He made aliyah at age 18 and joined the elite Golani unit of the IDF, fighting in Lebanon and Gaza. He later worked in the Jerusalem Police Department’s anti-terrorist unit and as an instructor at a school that trains police officers and security firms.

“He was brave,” Maida Averbach said. “He didn’t like his situation, but he was brave. He dealt with it the best he could. And he helped other terror victims, too. He rose to the occasion. He inspired people. We heard from people who said he saved their lives because he taught them how to defend themselves. We heard from people who said they made aliyah because of how he felt about Israel. To me, he was a patriot.”

Over 300 mourners accompanied Averbach to his final resting place in Jerusalem’s Har Menuchot. Among them were members of the Israel Police, IDF, people whose lives he saved, and friends and admirers from all walks of life.

He is survived by his wife, Julie; his four sons; his sister Eileen and brother-in-law Allen of Englewood; Michael Averbach of Eatontown; and his parents Maida and Dr. David Averbach of West Long Branch.

 
 

The U.S. is committed to Israel’s security, preventing Iranian nukes

 

Why NORPAC is supporting a challenger

 

Local town affirms support for Israel

The Fair Lawn Borough Council passed a non-binding, non-partisan resolution Tuesday night supporting Israel’s right to defend itself.

Sponsored by Fair Lawn resident Sam Heller, a member of Shomrei Torah Orthodox Congregation, the resolution had been moved to the top of the council’s agenda at its working session last Tuesday.

According to Heller, the idea came to him when he was driving home from Daughters of Miriam in Clifton, where he is a volunteer. The resolution — which includes a concise history of the State of Israel and describes in detail acts of terrorism by Hamas — states that Israel and Egypt imposed a blockade on Gaza to prevent Hamas from getting materials to use against Israel and other parties. It further states that only after cargoes are inspected may humanitarian aid supplies pass through to Gaza.

image
Sam Heller

Citing recent events and describing what happened when Israel Defense Forces soldiers tried to board the sixth ship in the flotilla from Turkey, the conclusion of the one-page resolution read, “We therefore resolve to demonstrate our support for Israel during this crisis in its efforts to control its borders and protect its people.”

Councilman Edward J. Trawinski said that passage of the resolution would be “the proverbial no-brainer” and that once it passed, it should be sent to Sens. Lautenberg and Menendez and Rep. Steven Rothman. Trawinski, a Republican, also asked that the resolution be amended to contain a statement that President Obama be called upon “to reverse his anti-Israel stand.”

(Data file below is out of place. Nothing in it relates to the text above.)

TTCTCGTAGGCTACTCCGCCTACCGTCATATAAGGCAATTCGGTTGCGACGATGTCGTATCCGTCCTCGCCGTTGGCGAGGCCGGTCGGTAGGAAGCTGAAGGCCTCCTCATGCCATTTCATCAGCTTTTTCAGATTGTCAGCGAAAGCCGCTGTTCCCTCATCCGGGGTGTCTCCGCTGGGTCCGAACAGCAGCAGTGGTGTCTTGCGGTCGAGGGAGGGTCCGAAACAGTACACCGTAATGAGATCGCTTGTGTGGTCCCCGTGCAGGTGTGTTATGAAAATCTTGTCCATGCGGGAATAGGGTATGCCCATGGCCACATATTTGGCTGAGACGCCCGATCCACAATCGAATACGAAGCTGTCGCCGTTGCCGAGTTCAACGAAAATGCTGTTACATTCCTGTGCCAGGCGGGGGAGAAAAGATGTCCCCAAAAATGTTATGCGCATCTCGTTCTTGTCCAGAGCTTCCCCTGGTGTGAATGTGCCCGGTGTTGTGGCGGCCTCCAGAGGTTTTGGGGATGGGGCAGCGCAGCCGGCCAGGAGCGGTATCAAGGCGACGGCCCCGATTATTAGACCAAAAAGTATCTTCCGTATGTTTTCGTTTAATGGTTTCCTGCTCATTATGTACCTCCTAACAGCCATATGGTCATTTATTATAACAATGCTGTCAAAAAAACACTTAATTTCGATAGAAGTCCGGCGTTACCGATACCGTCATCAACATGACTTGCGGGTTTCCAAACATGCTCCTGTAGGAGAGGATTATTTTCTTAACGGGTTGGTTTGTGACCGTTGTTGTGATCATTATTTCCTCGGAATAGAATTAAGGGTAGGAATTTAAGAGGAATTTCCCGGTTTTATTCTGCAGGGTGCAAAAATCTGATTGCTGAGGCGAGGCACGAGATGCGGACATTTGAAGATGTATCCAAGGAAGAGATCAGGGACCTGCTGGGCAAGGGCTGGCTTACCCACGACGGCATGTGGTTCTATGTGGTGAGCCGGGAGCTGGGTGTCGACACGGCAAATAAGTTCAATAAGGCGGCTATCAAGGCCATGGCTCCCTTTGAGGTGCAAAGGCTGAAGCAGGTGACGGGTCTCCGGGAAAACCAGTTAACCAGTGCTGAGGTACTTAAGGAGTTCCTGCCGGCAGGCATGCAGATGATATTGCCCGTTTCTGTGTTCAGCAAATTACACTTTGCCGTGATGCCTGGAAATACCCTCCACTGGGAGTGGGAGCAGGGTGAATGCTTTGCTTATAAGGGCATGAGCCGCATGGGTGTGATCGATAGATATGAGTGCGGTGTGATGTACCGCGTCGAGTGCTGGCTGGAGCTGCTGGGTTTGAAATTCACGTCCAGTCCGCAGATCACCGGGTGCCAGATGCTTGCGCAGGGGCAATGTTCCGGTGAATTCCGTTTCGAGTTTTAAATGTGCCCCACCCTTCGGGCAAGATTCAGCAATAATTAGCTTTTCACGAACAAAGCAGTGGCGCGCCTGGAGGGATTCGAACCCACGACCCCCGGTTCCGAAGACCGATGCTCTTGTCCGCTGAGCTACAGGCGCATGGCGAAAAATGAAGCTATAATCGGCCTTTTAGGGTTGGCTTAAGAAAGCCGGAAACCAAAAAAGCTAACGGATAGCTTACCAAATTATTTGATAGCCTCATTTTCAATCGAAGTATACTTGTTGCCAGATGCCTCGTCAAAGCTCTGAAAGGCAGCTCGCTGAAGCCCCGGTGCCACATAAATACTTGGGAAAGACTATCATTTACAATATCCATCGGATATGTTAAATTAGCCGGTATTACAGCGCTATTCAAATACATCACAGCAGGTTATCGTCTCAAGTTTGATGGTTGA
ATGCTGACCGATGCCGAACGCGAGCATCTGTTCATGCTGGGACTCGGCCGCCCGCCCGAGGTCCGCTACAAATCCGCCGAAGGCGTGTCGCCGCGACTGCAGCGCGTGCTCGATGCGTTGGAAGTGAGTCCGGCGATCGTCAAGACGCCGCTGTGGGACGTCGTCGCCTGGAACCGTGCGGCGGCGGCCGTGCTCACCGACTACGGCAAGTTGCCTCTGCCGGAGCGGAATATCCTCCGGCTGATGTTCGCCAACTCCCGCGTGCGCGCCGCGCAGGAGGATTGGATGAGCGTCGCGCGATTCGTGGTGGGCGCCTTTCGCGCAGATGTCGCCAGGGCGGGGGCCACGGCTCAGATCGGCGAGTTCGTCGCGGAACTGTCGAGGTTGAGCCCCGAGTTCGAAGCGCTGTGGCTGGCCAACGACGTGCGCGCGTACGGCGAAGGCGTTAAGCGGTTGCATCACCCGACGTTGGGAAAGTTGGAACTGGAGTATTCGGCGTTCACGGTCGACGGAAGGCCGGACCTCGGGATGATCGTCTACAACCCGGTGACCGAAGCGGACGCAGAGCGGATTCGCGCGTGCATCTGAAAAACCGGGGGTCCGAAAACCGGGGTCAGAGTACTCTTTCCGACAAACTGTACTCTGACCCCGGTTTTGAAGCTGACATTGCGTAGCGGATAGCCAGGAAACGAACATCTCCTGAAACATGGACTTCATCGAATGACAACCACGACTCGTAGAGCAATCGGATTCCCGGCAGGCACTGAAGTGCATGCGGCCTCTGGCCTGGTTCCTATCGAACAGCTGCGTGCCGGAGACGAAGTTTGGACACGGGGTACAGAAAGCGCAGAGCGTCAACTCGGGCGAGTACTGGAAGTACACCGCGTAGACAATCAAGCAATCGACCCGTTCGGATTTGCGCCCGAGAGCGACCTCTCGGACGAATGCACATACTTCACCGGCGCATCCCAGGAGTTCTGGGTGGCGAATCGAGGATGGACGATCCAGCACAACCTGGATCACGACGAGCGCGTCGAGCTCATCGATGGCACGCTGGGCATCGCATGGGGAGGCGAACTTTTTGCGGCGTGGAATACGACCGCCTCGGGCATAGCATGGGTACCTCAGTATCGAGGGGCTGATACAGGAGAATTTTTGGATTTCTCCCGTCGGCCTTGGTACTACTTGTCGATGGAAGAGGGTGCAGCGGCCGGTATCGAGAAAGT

Heller insisted, however, that his intention was to create a non-partisan resolution. A compromise was proposed in which wording would be included calling upon the president to speak out in support of Israel’s right to defend itself in the face of ongoing terrorism. The proposal was accepted and included in the original resolution.

Heller later told The Jewish Standard that some of his supporters felt that the language he used was not strong enough in condemning the administration for its policies on Israel.

“But that’s not what I wanted,” he said. “I learned from NORPAC that the non-partisan approach works best. That’s why I first approached the Democratic councilman, Steven Weinstein, and asked him to introduce the resolution.” Heller is a registered Republican who left the Democratic Party to vote for Ronald Reagan.

He also approached Jeanne Baratta, a Republican, and Trawinski and told them that he sought a non-partisan statement.

“I’m really surprised it went so fast,” he said, “and I am glad it happened in a non-partisan way. My personal views are stronger than those expressed in the resolution, but that is not what this is about. I also wanted to add something about Gilad Shalit and what was really happening in Turkey, but this couldn’t become a history lesson. I wanted to keep it short and sweet, so people would accept it.”

Asked if he was worried that anti-Israel demonstrators might show up at the council meeting to create an incident, Heller said he was very careful in sending out his information.

“I am an advocate for Israel trying to win the PR war for Israel. I count this as one for the good guys. Yes, it took some political skill, but a win is a win. That is how I see it.”

 
 

Settlement freeze, Iran, peace talks to headline vital Obama-Bibi meeting

image
Prime Minister Benjamin Netanyahu, rear left, and President Obama, flanked by Israeli and U.S. officials, are pictured at a Sept. 22, 2009 meeting in New York. The pair are scheduled to meet on July 6. Avi Ohayon /GPO/Flash 90/JTA

Michael Oren, Israel’s ambassador to the United States, told reporters this week that he was misheard when he was quoted as telling Israeli diplomats that a “tectonic rift” was emerging between Israel and the United States. The Israelis didn’t get it, said the U.S.-born Oren: He meant there was a “tectonic shift.”

Whether there is a difference, and whether it’s meaningful, no one was going to say. The point was to get it right this time when the U.S. president and Israeli prime minister meet at the White House on July 6 or face a worsening of U.S.-Israel ties.